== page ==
Differences from MusicSoftware:24 (red) to MusicSoftware:25 (green)
===What is out there?==
There are plenty of musical software options to download, it doesnt matter if you are a windows, a linux or a mac user.
From Audacity, the opensource audio editor available for Win, Mac and Linux, to Reaper, the friendly, affordable DAW for Windows, to Ardour for Mac and Linux rivaling 1000+ Euro/USD Software like Pro-Tools - the choice is yours.
All this software can be extended using so-called plug ins - smaller programs that offer sound-synthesis, sampling, effects and more.
===From no-cost to lifetime investments==
For MSWindows there are several proprietary programs on the market ranging from 50 EUR/USD (Reaper, MAGIX Musicmaker) to 200-300 for basic versions of Steinbergs Cubase, MAGIX Samplitude or Abelton Live! up to feature-packed DAWs like NUENDO or Pro-Tools available for 1000-2000 EUR/USD.
Plug-ins are also available for free or to pay for. Under Linux you can use about 200 free effect-processors and softsynths as standalones or in LADSPA or LV2 format. There are also some plug-ins in Steinbergs VST-format running OK under Linux. There are thousands of VST-plug-ins available as freeware for MSWIN and as to pay for packages ranging from 20 EURO/USD up to 2000. Under MacOSX you can use AU-plug-ins.
===What you need for starters==
Basically you will need a hd-recording system like Ardour or Samplitude and if needed a MIDI-sequencer like Rosegarden (can be synced with ardour under Linux) or Cubase or Reaper (the latter have MIDI-Sequencers on board and serve as very good hd-recorders also). If you are on MacOSX you can make your first stepps with garage-band, that is bundeled with MacOSX.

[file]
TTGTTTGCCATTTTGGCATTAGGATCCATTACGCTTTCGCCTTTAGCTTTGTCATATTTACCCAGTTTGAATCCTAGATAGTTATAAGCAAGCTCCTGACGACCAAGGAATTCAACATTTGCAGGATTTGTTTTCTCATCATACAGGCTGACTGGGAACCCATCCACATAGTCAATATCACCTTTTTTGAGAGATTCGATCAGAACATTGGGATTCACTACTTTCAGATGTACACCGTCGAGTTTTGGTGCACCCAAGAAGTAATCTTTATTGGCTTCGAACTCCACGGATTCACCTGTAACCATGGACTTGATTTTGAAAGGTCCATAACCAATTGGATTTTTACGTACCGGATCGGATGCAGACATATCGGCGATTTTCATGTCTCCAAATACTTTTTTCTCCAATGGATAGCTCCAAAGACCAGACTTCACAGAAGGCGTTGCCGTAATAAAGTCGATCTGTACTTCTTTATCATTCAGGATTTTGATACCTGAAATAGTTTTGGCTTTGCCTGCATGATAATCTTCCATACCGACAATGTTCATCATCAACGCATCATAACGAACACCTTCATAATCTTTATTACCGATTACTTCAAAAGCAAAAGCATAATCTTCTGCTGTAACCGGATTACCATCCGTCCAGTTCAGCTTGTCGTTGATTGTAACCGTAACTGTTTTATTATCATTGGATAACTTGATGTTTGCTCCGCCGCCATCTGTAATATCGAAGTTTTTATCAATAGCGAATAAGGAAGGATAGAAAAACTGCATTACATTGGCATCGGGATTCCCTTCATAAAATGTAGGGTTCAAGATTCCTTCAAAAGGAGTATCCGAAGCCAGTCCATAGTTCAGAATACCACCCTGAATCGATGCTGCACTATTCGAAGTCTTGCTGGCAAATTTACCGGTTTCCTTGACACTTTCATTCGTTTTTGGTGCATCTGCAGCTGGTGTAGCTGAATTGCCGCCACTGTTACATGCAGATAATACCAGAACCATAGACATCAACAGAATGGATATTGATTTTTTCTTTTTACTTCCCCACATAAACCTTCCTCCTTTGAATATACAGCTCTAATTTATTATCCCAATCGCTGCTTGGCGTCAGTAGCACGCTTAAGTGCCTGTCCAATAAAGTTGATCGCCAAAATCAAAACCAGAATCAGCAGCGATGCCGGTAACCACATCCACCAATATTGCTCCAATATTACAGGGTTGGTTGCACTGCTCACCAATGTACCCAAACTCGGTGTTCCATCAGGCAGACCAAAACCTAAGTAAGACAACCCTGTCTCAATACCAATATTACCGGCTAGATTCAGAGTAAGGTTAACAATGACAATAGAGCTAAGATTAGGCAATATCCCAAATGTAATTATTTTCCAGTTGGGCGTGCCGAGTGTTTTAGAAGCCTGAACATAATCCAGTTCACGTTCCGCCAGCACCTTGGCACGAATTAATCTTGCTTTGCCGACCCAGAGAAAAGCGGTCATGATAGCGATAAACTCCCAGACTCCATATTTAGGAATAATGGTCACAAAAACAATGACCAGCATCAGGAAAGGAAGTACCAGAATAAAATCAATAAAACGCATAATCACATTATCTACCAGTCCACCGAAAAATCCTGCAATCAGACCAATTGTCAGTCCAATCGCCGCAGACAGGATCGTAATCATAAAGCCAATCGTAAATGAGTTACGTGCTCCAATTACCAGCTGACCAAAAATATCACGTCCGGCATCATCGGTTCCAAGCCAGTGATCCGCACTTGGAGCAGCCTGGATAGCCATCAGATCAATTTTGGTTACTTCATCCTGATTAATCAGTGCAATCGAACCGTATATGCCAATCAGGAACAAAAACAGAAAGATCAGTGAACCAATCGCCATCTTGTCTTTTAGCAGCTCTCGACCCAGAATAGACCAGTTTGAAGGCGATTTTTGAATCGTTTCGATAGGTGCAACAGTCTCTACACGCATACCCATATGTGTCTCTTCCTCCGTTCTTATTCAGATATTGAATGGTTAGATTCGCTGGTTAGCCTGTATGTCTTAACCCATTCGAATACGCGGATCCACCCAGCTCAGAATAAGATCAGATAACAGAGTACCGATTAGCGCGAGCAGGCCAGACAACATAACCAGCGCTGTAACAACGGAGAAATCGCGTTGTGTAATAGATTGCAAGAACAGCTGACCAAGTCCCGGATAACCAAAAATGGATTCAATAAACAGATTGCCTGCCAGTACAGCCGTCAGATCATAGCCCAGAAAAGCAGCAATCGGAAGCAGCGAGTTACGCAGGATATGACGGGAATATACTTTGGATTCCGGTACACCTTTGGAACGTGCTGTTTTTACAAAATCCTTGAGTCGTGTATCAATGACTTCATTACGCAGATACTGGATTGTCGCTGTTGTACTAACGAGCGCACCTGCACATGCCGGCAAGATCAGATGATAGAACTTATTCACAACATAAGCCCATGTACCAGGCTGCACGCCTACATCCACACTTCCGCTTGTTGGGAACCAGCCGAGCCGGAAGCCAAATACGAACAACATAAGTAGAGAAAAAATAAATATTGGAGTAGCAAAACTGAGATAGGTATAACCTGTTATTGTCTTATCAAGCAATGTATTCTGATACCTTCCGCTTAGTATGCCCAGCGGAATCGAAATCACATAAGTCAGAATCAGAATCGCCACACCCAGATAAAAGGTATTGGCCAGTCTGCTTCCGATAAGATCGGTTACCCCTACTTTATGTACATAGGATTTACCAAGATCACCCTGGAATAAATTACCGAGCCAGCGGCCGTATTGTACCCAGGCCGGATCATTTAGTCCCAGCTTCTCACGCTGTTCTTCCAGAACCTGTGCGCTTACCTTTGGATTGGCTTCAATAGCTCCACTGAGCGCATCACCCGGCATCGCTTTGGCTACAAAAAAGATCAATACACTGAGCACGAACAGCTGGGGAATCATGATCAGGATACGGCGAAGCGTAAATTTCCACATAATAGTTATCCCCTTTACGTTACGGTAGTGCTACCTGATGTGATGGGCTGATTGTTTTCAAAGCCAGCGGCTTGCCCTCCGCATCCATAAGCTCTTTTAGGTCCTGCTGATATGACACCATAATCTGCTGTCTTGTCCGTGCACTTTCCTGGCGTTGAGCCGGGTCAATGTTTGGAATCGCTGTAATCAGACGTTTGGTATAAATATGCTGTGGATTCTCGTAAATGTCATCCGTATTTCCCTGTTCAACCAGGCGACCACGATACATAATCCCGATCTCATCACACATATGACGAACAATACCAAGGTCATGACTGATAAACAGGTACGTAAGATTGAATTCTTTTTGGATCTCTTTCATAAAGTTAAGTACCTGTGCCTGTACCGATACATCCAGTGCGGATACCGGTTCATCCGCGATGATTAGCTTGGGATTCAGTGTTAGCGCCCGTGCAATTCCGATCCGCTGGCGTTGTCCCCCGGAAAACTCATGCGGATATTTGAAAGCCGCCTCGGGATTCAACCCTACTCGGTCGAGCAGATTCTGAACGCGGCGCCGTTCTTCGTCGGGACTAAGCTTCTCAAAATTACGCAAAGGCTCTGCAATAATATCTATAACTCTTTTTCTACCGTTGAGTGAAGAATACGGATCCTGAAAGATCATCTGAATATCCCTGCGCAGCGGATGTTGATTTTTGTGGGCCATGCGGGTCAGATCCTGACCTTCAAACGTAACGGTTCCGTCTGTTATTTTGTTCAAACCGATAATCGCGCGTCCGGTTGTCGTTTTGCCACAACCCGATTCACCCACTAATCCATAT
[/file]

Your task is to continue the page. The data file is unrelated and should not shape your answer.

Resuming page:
I recommend to start with a simple hd-recorder or sequencer and not too many different plug-ins. The multitude can be a major distraction from making music. Test the software and concentrate on learning how to work with the progs you like best. If you really know, what you are doing, you will get better results with one good reverberation-effect than with half-hearted preset-hopping in 6 different reverbs.... It is the same with DAW-programs: find the one you like and learn it in-deep.
All these programs can export single tracks so you can start with Reaper or garage-band and switch to bigger beasts like Ardour or Cubase later by simply importing the tracks you have made with simple beginner software.
===Myths and facts==
Do NOT believe, what the advertizing tries to tell you: to make music on a computer is much easier than in an analogue environment with tapemachines but it is still far from being a simple click-your-hit-whithout-learning-anything kind of thing.
There are many differences between the above-mentioned programs but there is NO difference in sound-quality between them. These programs do nothing more than to record, what comes from your sound card - so the basis for your sound-quality is the sound-card and errr...hmmm - yes: your playing ;-)